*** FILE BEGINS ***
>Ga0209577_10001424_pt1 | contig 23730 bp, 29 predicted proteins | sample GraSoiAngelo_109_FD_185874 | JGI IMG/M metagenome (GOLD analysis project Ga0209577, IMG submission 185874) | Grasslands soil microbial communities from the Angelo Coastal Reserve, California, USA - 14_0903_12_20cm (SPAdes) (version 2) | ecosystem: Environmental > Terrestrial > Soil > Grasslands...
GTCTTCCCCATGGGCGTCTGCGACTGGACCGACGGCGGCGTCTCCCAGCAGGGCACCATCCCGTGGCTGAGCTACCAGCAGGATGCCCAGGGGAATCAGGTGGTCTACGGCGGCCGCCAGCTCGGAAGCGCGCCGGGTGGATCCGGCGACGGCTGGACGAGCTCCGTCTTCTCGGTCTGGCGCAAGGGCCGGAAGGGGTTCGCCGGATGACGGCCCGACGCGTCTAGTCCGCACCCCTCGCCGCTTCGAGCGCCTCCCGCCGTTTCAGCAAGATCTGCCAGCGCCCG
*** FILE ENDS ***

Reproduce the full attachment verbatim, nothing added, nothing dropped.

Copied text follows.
>Ga0209577_10001424_pt1 | contig 23730 bp, 29 predicted proteins | sample GraSoiAngelo_109_FD_185874 | JGI IMG/M metagenome (GOLD analysis project Ga0209577, IMG submission 185874) | Grasslands soil microbial communities from the Angelo Coastal Reserve, California, USA - 14_0903_12_20cm (SPAdes) (version 2) | ecosystem: Environmental > Terrestrial > Soil > Grasslands...
GTCTTCCCCATGGGCGTCTGCGACTGGACCGACGGCGGCGTCTCCCAGCAGGGCACCATCCCGTGGCTGAGCTACCAGCAGGATGCCCAGGGGAATCAGGTGGTCTACGGCGGCCGCCAGCTCGGAAGCGCGCCGGGTGGATCCGGCGACGGCTGGACGAGCTCCGTCTTCTCGGTCTGGCGCAAGGGCCGGAAGGGGTTCGCCGGATGACGGCCCGACGCGTCTAGTCCGCACCCCTCGCCGCTTCGAGCGCCTCCCGCCGTTTCAGCAAGATCTGCCAGCGCCCG